That's 110 miles round trip without drawing a card. But I knew that was better than pushing myself to play just because I was there. I could, and would, be there again tomorrow. And the game would be waiting for me. Keep in mind that the poker game will be there tomorrow and the next day and next week. The game will wait. You can wait. If you can't wait, then it might be a good idea to examine your motives for playing.

I thought of framing the following rules in positive terms, but decided that they play stronger as don'ts:

  • Don't play if our mind is foggy from lack of sleep, or booze, or drugs, legal or illegal.
  • Don't play if your emotionally upset. Resolve your emotional issues and then come to the poker table.
  • Don't play if there is something else you'd rather be, or should be, doing. Go and do what must be done. Then play.
  • Don't play if you're not feeling physically fit. A cold or a headache will throw you off your game more than you might realize.
  • And don't play if you feel pessimistic about the outcome. You'll probably be proven right.

So our rallying cry at this point is: If we don't have time to prepare mentally, we don't have time to play.


I don't think there are any secrets to winning poker anymore. There were a lot of them several years ago, but now, with everyone and your brother writing articles, columns and books, the secrets have all been rather well-exposed.

But I'll have a shot at a few secrets of my own as we continue through this Course with the stuff if winning poker. The first is discipline, not for any reason other than it's most important. Most players don't believe that. Good! Those are more players for you to beat.

The beginning and end of consistent,winning poker is discipline.

If you don't believe that, good. Come play in my game. Several years ago I was approached in one of our local card emporiums by a young fellow who wanted to know the secret of winning poker. I looked him in the eye and said, Discipline.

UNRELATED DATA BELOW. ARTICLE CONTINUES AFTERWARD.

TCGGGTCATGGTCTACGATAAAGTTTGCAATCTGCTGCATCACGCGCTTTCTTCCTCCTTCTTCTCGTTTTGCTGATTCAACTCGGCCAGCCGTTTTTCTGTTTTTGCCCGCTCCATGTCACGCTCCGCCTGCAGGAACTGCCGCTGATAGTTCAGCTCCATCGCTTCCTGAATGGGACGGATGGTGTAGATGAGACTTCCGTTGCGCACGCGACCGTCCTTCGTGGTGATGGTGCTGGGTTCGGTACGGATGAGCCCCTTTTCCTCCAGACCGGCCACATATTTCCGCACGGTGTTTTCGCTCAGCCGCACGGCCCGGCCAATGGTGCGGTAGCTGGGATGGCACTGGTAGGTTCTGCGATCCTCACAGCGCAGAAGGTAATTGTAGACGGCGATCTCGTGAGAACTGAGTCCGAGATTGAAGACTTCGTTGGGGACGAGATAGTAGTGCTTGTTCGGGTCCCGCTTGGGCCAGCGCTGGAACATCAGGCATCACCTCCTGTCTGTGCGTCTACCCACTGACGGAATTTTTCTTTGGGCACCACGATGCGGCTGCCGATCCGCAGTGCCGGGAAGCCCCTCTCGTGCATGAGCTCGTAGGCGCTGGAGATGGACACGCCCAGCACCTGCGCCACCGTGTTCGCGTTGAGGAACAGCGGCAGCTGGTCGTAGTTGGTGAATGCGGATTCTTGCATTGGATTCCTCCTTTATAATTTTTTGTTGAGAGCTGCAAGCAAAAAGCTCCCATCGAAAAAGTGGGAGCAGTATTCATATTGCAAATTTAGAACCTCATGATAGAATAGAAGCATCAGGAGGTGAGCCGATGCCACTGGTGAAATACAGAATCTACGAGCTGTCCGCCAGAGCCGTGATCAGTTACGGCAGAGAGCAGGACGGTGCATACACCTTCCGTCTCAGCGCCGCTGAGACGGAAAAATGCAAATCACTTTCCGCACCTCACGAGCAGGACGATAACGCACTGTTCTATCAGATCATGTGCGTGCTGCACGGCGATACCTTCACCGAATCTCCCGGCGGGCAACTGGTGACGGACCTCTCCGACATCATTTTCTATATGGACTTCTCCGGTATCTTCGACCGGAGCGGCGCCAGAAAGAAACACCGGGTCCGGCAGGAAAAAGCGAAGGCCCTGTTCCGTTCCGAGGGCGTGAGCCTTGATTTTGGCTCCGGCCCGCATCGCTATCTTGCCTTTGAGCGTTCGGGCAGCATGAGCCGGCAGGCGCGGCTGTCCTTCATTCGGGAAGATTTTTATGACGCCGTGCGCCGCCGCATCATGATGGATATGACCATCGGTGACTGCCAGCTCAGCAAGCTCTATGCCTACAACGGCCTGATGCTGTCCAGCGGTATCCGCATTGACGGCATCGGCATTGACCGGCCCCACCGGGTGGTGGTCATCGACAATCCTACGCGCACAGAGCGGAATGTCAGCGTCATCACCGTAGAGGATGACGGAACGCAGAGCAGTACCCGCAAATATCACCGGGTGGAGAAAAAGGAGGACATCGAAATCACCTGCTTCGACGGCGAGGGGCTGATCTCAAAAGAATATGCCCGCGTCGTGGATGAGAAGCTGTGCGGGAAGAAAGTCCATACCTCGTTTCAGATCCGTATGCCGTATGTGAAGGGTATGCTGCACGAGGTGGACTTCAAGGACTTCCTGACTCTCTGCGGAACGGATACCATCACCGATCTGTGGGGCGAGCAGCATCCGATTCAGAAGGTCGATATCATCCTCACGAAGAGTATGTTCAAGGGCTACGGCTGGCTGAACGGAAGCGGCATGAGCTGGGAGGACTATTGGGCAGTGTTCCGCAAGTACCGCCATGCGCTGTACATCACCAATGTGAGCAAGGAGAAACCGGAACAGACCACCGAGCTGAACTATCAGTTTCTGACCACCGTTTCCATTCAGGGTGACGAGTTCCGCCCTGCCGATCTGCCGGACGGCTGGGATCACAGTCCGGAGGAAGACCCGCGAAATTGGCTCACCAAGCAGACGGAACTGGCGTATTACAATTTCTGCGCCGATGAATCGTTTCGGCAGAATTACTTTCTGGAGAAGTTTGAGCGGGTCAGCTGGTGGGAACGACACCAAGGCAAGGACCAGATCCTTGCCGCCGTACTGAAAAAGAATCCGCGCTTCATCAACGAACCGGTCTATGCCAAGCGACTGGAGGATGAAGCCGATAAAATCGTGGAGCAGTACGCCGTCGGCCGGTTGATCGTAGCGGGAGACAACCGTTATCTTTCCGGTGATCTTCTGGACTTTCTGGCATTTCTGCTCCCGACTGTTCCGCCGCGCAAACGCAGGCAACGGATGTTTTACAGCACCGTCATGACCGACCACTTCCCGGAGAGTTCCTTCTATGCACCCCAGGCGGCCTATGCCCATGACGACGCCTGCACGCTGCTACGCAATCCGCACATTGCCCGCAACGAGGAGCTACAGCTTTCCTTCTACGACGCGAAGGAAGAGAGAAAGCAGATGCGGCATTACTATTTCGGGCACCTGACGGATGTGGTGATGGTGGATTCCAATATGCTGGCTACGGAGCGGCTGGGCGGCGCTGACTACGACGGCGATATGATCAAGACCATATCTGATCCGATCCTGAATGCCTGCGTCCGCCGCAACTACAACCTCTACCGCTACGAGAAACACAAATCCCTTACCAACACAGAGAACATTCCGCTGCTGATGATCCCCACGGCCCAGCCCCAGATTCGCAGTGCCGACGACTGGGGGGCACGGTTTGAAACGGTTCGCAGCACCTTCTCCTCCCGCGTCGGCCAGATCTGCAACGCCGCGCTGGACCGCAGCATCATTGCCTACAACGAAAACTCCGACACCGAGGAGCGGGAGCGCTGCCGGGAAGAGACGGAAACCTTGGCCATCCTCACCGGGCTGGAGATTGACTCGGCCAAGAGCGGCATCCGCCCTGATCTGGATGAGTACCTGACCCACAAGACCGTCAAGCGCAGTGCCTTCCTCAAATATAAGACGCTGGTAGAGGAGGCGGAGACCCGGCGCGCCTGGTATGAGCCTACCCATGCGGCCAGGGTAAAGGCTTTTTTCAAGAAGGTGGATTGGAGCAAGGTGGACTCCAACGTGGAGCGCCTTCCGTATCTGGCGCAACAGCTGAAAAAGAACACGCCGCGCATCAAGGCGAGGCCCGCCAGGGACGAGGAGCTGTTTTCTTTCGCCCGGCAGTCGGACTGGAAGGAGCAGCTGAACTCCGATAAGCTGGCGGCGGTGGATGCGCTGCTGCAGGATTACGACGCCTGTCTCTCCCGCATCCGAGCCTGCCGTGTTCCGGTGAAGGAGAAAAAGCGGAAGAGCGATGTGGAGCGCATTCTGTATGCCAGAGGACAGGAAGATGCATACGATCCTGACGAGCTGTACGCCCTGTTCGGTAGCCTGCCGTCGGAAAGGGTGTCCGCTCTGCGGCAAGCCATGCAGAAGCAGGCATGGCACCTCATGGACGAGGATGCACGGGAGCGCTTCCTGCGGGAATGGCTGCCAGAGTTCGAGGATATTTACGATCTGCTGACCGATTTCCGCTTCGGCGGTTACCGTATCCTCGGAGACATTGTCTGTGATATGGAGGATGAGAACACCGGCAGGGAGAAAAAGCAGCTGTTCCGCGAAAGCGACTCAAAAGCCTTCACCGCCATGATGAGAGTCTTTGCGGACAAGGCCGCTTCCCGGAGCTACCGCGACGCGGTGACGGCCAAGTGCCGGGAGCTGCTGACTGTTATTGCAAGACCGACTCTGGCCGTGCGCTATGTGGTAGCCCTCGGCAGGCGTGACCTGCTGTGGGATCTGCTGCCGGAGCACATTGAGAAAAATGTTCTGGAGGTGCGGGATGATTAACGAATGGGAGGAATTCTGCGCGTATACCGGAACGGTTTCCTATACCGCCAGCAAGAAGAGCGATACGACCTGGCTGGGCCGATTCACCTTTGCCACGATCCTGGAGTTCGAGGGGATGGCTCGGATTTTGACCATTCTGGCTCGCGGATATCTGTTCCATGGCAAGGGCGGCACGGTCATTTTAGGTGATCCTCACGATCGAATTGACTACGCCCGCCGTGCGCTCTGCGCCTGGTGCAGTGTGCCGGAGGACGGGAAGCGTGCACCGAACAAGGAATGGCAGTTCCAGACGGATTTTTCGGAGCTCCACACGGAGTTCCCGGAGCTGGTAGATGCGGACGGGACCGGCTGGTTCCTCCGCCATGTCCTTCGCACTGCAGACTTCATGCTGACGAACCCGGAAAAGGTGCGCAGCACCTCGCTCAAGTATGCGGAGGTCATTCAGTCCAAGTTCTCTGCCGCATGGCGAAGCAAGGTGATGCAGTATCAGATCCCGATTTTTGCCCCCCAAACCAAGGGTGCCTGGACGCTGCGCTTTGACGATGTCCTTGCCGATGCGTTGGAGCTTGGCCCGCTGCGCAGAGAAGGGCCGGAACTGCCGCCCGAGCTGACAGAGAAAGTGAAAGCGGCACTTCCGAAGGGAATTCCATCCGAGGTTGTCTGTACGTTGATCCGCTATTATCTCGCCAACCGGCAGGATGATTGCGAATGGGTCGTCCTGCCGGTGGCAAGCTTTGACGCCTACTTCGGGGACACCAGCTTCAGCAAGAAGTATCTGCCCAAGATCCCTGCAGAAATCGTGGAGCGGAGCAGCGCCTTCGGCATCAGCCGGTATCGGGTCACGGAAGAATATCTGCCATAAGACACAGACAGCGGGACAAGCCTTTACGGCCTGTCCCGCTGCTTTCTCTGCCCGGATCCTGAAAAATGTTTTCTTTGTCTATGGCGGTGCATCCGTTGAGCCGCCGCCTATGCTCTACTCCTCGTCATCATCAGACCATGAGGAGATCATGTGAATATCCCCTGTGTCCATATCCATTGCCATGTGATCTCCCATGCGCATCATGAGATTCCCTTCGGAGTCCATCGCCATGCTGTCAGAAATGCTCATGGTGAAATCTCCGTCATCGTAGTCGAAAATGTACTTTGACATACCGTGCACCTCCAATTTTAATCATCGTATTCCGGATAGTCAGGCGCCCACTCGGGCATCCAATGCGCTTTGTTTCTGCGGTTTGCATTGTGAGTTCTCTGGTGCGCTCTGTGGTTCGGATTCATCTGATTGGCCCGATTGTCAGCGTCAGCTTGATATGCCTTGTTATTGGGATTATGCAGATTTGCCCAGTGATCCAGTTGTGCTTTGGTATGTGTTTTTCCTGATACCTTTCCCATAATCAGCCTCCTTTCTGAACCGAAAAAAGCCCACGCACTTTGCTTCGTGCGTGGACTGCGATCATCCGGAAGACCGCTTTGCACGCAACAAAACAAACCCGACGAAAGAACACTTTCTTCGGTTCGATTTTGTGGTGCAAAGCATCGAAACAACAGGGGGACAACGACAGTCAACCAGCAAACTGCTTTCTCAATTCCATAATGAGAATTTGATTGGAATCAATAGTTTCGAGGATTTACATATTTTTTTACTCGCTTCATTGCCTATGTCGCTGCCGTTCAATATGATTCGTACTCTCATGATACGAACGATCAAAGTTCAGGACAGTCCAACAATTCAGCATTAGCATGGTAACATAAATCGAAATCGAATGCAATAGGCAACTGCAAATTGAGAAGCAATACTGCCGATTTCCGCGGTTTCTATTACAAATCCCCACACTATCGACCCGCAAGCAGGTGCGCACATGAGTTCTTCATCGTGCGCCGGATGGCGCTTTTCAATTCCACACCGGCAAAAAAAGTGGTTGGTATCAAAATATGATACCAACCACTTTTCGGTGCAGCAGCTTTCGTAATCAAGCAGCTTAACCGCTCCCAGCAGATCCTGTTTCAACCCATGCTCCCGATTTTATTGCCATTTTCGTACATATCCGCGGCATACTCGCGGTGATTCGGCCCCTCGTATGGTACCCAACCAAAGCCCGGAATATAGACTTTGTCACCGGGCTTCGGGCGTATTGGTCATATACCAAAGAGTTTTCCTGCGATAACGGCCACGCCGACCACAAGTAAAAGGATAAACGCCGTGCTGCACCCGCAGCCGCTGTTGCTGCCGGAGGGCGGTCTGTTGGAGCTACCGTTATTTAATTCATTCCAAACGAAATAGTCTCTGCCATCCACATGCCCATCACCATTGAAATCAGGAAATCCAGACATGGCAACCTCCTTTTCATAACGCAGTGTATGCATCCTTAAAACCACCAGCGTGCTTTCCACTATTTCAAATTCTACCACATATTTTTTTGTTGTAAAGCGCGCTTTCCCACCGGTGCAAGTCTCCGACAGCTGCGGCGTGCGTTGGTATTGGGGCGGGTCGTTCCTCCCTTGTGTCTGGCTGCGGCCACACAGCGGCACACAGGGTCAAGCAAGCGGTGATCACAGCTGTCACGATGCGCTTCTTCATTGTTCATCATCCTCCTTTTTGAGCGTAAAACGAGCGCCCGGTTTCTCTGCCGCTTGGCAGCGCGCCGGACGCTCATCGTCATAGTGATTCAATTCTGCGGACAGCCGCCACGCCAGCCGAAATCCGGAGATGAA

He just looked back at me and said, "Well, okay, if you don't want to tell me" and walked away. Discipline is one of the most important aspects of consistent winning poker. It doesn't matter how good you can play; what matters is how good you do play.

And it is discipline that will determine how good you do play. Discipline is what makes everything else work. I know some very knowledgeable poker players who are always borrowing money.

They are constantly broke. It's because they don't have the discipline to make their knowledge of poker work for them. I'll define discipline for our purposes in this Course as doing what you know should be done- or not doing what you know should be done.

It's the second part that gets most poker players into trouble. Discipline will decide how well you play or how badly you play. If you are a solid, skillful player, but today you give up your discipline and play like a sucker, then today you are a sucker.

I'll say it again- It doesn't matter how good you can play; what matters is how good you do play.

It isn't enough to know what to do while playing poker. What's important is doing it!

If you're losing money in a bad game a game populated with tight, tough, solid players, a game where you stand little chance of recouping your losses-you must have the discipline to quit that game a loser.

If you have stuck any appreciable amount of money in any kind of game, and you pick up a mediocre hand that you wouldn't play if you were ahead or even, your better judgment will tell you not to play that hand. If you are exercising self-discipline, you won't play it.

Quite often, good players become bad players because they lose their discipline. The best players at the table one day might become the worst player the next day, or the next hour. A player might take a few losses and his discipline disappears. He gets his nose open and starts steaming. He begins playing long shots, trying to get even. He's lost.

A lot of money has been blown off by good players giving up their discipline.

When you see it happening, you have an opportunity to add to your Poker bankroll. When you see it happening to you, save your bankroll. Leave. Rapidly! Get it back and come on back.